Promoting your book is a huge endeavour that I’ll cover in a series of posts after we have finished discussing the production phase. However, at this point (at the end of the editorial thread) it’s probably a good idea to describe the beginning of that promotional process – the announcement of your book – because this is something that happens really early and demands your participation.

Perhaps it doesn’t seem a big deal to announce your book but in fact there’s a lot involved. Moreover, a proper announcement is crucial to a book’s subsequent success.


Essentially, the success of your book will depend on the interest and efforts of a few key actors in the book trade. They need early but accurate information about your book. These key actors are:

  • Your publisher’s sales and distribution network. Warehouses need to load details of your book on their system so that orders can be taken and shelf space planned for. Whereas warehouses care only for accuracy, sales representatives prefer their information in headlines and punch lines. Sales reps often only visit bookshops every six months hence early notice of new titles is imperative. The same imperative applies for your publisher’s distributors and agents around the globe but they need far more information and packaged in a specific way.
  • Bibliographic data providers. When you order a book from a bookshop, they will do this using information purchased from companies like the UK-based Nielsen BookData and US-based Bowker. If (like Amazon) they have an online catalogue that you can browse, this too is built using such externally provided data. Libraries rely on similar information. As such, if your book is to be visible to bookshops and libraries, then its details must be provided by your publisher to these bibliographic companies.
  • Booksellers. If a bookshop is to stock copies of your book at publication, then it must budget for this purchase (and perhaps plan on where these copies will be displayed). Typically, books are ordered at least three months ahead of publication. Bookshops thus need their information early, briefly, and in a highly standardized format.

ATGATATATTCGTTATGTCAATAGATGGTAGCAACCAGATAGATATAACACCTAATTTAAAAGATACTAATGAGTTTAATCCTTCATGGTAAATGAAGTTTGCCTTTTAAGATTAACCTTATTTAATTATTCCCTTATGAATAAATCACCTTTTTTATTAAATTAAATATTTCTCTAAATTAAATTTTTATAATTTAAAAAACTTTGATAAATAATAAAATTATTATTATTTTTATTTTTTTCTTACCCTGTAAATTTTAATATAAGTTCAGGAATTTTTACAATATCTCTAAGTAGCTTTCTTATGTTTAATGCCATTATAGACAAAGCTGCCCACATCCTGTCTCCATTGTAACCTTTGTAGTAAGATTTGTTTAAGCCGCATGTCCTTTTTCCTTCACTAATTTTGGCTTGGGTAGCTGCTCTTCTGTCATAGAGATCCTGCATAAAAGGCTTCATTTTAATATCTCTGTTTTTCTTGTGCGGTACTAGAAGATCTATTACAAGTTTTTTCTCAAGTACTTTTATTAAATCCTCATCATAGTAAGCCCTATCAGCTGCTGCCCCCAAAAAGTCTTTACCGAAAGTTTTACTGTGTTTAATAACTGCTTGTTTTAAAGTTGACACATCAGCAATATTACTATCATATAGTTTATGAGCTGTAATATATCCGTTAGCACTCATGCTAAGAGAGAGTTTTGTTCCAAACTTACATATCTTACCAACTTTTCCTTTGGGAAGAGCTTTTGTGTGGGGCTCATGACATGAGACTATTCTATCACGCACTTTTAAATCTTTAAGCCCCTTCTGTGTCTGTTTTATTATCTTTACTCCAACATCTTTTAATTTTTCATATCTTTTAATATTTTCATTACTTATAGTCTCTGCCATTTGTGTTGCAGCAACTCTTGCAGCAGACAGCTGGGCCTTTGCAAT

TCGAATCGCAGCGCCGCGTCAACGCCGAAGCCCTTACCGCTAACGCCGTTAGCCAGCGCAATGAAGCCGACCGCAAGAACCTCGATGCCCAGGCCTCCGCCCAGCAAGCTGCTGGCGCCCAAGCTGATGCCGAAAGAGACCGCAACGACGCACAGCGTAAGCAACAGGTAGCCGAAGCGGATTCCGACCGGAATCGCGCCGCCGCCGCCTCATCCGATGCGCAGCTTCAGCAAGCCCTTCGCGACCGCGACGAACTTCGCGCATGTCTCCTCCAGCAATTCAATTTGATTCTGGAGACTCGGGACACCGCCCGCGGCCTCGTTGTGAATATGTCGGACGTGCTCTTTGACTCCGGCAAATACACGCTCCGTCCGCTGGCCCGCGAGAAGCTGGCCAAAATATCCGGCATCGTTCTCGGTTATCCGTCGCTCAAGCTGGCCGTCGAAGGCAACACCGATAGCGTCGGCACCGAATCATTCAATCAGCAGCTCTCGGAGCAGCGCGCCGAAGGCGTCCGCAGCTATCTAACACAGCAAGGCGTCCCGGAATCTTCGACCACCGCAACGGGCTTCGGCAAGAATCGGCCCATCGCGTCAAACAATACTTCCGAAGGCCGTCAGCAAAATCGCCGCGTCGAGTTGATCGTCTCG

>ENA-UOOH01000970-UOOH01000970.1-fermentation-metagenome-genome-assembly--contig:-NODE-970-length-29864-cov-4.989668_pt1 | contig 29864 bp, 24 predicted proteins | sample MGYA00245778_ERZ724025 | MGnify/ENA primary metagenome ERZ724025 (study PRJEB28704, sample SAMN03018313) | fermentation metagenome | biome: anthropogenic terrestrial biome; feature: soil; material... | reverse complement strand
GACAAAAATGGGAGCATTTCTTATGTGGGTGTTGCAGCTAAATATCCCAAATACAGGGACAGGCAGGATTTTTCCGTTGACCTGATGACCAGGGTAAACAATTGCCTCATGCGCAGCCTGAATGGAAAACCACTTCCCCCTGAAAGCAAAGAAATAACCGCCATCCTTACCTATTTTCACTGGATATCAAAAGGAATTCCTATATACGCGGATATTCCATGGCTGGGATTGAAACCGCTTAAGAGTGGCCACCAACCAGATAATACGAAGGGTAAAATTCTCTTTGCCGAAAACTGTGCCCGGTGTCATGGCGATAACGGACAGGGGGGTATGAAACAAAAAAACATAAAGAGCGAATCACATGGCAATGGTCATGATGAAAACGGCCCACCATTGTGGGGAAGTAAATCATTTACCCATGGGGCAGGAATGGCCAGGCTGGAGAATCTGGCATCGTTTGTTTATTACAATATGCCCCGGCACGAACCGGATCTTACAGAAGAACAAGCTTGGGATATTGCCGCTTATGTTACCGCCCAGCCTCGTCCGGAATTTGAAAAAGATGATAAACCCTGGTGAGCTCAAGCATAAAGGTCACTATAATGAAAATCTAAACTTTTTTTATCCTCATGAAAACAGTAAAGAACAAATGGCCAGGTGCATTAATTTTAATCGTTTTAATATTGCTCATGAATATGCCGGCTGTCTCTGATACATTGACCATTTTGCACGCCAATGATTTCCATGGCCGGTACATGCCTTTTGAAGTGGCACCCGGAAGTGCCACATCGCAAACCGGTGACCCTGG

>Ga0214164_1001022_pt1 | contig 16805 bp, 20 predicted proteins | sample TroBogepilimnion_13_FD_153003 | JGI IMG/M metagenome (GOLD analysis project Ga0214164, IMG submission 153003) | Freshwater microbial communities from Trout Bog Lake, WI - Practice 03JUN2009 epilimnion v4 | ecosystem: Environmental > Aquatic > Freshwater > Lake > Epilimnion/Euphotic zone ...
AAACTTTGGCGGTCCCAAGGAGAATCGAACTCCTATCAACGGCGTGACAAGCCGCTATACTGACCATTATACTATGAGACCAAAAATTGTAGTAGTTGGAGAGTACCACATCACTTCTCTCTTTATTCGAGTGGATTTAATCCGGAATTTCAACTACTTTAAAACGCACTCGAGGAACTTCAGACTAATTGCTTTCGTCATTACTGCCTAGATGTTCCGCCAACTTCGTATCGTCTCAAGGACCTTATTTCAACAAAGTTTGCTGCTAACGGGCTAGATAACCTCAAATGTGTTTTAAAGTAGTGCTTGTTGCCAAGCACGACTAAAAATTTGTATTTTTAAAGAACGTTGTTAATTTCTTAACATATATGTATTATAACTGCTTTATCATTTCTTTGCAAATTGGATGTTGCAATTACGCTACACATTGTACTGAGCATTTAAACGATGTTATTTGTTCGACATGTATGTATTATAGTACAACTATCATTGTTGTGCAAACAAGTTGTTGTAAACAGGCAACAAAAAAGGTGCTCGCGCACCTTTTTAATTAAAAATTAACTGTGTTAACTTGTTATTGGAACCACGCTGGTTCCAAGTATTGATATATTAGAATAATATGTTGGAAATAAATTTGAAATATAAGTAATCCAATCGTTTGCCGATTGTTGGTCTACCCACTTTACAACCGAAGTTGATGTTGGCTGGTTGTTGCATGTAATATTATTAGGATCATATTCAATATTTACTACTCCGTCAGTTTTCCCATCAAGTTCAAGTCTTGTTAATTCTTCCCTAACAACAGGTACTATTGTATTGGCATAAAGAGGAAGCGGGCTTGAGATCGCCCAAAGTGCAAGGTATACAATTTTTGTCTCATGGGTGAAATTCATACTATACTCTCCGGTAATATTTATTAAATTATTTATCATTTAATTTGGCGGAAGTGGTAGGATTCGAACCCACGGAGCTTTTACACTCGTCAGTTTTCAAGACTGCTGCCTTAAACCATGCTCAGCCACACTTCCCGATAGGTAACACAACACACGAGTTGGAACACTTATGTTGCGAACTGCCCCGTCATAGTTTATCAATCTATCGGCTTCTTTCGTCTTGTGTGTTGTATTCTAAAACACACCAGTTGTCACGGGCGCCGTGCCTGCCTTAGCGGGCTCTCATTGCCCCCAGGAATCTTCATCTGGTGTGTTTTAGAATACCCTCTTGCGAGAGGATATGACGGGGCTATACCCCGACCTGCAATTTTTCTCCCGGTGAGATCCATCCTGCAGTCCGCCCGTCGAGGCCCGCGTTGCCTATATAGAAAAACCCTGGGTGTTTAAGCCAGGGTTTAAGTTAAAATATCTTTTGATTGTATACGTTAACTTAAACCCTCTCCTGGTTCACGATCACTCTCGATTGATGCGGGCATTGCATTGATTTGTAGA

• Wholesalers. For bigger-selling titles, many bookshops are likely to order stock from wholesalers rather than individual publishers’ warehouses. This way they can consolidate orders and maybe command bigger discounts. The warehousing needs are the same, of course. The mega-sized warehouses of these wholesalers need to load details of your book on their system so that orders can be taken and shelf space planned for.
  • Library suppliers. Until recently, library suppliers sent out bibliographic information to their library customers on CD. This required a lead time of six months. The timeliness of data has greatly improved with its online provision but the library purchasing cycle still demands early advice of new titles. Because libraries generally work on an annual budget,  for library suppliers it is crucial that a book is received and paid for in the correct year.
  • Libraries. Not only do libraries want information early so they can plan their budgets, but also they want much greater detail. This is because often the purchasing decision is made by a specialist in the subject and, once made, is normally irreversible (libraries do not have the equivalent of the sale-or-return right enjoyed by bookshops).

As you can see, each of these key actors requires quite different sets of information. At the same time, however, a publisher’s marketing department has only so many minutes in the day. As such, it is likely that your book will be first announced by the following means:

  • An advance information sheet, sent to key customers as soon as possible.
  • An entry in your publisher’s next catalogue (and those of its international distributors and agents), though it may be months before these catalogues are produced and disseminated.
  • Brief details on your publisher’s website, loaded immediately (though not by all publishers – strangely, I feel, some publishers display no details on their website until the book is out).
  • Bibliographic data, sent individually and directly to Nielsen BookData, Bowker, etc. before any information goes out to potential customers.

Timeliness of the announcement is of essence here. More customized and targeted marketing of your book will follow (more about that in a few weeks time).

What is needed to produce this material are:

  • a book description
  • bibliographic details (format, price, extent, publication date, readership, etc.), and
  • a first draft of the cover

This, in turn, will require your input in the following ways, by:

  • completing and returning your author/marketing questionnaire
  • identifying and (ideally) approaching well-known and/or trusted figures in your field, asking them to write an endorsement of your book for inclusion on the (back) cover and in marketing material, and
  • being actively involved in the cover design (though not all publishers welcome this)

I’ll return to this material and your involvement in its production in a few weeks time after finishing the different threads on book production. Meantime, back to the posts on design and typesetting.

(Post #1 of the Marketing & Promotion section of a lengthy series on the book production process, the first post of which is here.)